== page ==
return true;
    }
    // Otherwise if a color was chosen, handle that.
    else if (event.target == color_choices) {
      if (arg.equals("black")) current_color = Color.black;
      else if (arg.equals("red")) current_color = Color.red;
      else if (arg.equals("yellow")) current_color = Color.yellow;
      else if (arg.equals("green")) current_color = Color.green;
      return true;
    }
    // Otherwise, let the superclass handle it.
    else return super.action(event, arg);
  }
}

Don't expect to be able to understand the entire applet at this point. It is here to give you the flavor of the language. In Chapter 2, How Java Differs from C and Chapter 3, Classes and Objects in Java we'll explain the language constructs you need to understand the example. Then, in Chapter 6, Applets and Chapter 7, Events we'll explain the applet and event-handling concepts used in this example.

The first thing you should notice when browsing through the code is that it looks reassuringly like C and C++. The if and return statements are familiar. Assignment of values to variables uses the expected syntax. Procedures (called "methods" in Java) are recognizable as such.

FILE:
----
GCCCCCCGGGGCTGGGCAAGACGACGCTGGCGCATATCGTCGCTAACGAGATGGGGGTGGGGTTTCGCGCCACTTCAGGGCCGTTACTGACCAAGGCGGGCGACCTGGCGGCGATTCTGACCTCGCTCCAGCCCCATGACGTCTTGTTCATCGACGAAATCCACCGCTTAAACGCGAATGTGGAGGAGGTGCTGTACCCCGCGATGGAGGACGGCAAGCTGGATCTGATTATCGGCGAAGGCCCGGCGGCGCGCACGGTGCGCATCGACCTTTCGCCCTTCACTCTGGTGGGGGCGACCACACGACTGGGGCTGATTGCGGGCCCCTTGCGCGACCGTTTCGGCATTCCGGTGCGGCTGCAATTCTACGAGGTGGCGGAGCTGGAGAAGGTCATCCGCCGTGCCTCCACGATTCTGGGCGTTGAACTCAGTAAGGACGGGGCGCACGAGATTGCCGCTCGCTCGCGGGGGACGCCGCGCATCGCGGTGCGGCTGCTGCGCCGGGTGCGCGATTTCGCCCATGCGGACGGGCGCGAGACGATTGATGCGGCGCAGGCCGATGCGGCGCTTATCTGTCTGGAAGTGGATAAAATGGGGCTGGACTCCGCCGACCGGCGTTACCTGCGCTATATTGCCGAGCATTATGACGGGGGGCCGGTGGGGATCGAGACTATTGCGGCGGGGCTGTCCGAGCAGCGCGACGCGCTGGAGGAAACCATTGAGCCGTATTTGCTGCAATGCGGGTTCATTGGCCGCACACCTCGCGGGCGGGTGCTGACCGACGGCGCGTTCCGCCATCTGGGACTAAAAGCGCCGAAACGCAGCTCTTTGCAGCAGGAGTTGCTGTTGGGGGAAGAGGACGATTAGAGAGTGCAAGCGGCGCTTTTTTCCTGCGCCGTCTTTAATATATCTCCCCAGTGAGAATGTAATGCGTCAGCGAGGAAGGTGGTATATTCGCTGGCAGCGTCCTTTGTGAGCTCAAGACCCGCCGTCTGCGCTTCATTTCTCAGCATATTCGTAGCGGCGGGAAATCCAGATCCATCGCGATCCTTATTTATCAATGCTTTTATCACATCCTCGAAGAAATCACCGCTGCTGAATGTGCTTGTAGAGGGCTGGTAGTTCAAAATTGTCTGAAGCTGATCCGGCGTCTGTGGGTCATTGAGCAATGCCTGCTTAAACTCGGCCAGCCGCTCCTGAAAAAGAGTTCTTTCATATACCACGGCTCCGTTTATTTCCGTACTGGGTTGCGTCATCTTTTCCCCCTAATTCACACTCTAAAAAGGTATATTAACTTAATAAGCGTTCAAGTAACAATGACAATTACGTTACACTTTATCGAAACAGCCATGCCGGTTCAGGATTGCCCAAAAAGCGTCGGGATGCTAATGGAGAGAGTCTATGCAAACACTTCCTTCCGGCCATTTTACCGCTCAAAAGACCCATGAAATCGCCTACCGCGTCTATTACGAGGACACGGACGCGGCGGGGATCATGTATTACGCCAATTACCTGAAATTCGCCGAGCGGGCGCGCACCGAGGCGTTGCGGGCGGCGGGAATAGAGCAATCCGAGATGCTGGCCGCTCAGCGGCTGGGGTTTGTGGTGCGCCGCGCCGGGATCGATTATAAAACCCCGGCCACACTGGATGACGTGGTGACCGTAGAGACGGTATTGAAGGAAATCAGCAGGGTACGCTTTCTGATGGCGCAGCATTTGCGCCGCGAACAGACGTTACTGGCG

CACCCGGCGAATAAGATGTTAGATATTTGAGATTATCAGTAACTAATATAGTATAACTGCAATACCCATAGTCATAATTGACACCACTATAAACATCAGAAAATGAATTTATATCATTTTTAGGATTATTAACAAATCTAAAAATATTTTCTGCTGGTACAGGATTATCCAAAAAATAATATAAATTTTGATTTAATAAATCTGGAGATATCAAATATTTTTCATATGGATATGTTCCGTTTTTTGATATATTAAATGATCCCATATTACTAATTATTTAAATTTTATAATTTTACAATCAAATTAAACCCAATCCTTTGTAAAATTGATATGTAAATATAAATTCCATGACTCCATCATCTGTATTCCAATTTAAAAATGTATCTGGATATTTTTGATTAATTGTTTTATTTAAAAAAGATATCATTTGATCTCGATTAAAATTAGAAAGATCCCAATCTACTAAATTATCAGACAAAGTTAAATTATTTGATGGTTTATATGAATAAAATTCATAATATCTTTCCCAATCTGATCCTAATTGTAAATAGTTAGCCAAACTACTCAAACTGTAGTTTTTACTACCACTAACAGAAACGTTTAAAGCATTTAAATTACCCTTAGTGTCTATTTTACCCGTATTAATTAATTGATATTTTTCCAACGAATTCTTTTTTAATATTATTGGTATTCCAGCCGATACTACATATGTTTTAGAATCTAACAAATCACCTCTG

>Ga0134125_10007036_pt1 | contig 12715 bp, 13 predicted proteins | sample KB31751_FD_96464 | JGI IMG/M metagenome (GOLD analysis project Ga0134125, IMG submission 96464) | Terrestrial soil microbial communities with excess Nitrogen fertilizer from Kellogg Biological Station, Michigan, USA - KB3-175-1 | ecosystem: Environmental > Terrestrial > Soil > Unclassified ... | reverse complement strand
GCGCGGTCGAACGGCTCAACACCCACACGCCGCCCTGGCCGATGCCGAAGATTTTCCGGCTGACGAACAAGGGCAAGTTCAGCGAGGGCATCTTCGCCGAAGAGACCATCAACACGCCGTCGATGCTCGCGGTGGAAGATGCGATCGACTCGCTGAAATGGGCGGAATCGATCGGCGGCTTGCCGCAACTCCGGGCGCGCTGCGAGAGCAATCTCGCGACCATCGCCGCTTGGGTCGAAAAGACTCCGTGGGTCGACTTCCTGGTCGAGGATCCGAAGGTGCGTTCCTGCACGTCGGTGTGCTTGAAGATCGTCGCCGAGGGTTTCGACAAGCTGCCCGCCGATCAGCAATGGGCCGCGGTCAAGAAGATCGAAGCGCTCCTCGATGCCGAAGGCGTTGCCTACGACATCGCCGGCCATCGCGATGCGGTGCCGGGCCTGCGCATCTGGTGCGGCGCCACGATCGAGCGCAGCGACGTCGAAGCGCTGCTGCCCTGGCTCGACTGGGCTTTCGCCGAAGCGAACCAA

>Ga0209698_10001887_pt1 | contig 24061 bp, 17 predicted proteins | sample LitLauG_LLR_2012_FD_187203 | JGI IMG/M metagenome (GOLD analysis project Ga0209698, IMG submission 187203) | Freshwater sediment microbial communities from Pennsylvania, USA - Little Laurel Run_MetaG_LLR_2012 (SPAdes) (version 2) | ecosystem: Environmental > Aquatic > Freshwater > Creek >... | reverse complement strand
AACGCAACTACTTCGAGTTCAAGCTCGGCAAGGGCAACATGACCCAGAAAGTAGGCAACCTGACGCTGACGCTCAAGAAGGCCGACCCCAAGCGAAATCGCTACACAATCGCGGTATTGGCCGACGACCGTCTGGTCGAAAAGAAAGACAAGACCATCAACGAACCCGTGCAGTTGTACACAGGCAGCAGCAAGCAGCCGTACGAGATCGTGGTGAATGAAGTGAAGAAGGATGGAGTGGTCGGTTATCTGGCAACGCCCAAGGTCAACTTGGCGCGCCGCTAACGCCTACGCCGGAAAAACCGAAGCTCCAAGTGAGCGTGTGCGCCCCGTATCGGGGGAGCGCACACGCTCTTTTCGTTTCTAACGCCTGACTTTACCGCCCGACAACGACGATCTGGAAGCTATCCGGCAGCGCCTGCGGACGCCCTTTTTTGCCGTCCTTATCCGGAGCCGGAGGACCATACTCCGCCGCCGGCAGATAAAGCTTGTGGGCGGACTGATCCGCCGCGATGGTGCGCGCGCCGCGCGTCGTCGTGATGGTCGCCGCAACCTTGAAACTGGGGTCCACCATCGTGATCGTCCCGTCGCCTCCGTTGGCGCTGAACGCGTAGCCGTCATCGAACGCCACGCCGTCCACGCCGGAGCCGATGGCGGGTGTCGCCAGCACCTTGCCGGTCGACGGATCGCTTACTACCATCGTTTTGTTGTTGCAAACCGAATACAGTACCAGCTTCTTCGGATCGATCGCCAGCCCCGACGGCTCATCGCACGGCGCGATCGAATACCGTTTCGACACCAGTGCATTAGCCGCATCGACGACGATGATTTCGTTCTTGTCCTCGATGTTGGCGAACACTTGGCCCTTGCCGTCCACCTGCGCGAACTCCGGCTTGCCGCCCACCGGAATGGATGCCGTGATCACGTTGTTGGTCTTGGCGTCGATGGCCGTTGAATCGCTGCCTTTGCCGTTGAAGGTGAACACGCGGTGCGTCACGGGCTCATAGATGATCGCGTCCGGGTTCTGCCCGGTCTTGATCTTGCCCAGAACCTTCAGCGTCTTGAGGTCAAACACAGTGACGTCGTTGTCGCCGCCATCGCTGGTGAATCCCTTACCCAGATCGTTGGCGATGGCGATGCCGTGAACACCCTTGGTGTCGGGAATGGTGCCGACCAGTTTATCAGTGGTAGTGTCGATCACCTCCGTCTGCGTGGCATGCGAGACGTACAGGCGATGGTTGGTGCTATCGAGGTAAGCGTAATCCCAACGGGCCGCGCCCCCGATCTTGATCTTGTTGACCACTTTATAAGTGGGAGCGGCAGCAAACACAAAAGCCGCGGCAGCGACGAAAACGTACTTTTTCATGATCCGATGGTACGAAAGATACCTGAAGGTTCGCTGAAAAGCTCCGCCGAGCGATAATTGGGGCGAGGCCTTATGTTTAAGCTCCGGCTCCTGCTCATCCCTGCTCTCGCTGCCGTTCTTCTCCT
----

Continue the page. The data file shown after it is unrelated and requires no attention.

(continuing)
The second thing to notice is the object-oriented nature of the code. As you can see at the top of the example, the program consists of the definition of a public class. The name of the class we are defining is Scribble; it is an extension, or subclass, of the Applet class. (The full name of the Applet class is java.applet.Applet. One of the import statements at the top of the example allows us to refer to Applet by this shorter name.)

Classes are said to "encapsulate" data and methods. As you can see, our Scribble class contains both variable and method declarations. The methods are actually defined inside of the class. The methods of a class are often invoked through an instance of the class. Thus you see lines like:

color_choices.addItem("black");

This line of code invokes the addItem() method of the object referred to by the color_choices variable. If you're a C programmer, but not a C++ programmer, this syntax may take a little getting used to. We'll see lots more of it in Chapters 2 and 3. Note that this is a keyword, not a variable name. It refers to the current object; in this example, it refers to the Scribble object.